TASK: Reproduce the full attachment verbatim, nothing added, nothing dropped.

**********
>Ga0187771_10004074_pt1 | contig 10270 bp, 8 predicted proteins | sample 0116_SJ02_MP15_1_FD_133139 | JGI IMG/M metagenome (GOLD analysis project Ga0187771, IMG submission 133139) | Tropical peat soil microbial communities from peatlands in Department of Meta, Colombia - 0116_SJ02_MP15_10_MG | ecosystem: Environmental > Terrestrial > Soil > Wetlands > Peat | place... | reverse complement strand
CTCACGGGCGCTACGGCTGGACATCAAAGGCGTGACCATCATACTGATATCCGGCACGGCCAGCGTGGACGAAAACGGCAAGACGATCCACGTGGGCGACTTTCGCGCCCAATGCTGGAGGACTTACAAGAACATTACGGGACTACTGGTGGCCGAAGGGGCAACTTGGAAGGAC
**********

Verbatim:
>Ga0187771_10004074_pt1 | contig 10270 bp, 8 predicted proteins | sample 0116_SJ02_MP15_1_FD_133139 | JGI IMG/M metagenome (GOLD analysis project Ga0187771, IMG submission 133139) | Tropical peat soil microbial communities from peatlands in Department of Meta, Colombia - 0116_SJ02_MP15_10_MG | ecosystem: Environmental > Terrestrial > Soil > Wetlands > Peat | place... | reverse complement strand
CTCACGGGCGCTACGGCTGGACATCAAAGGCGTGACCATCATACTGATATCCGGCACGGCCAGCGTGGACGAAAACGGCAAGACGATCCACGTGGGCGACTTTCGCGCCCAATGCTGGAGGACTTACAAGAACATTACGGGACTACTGGTGGCCGAAGGGGCAACTTGGAAGGAC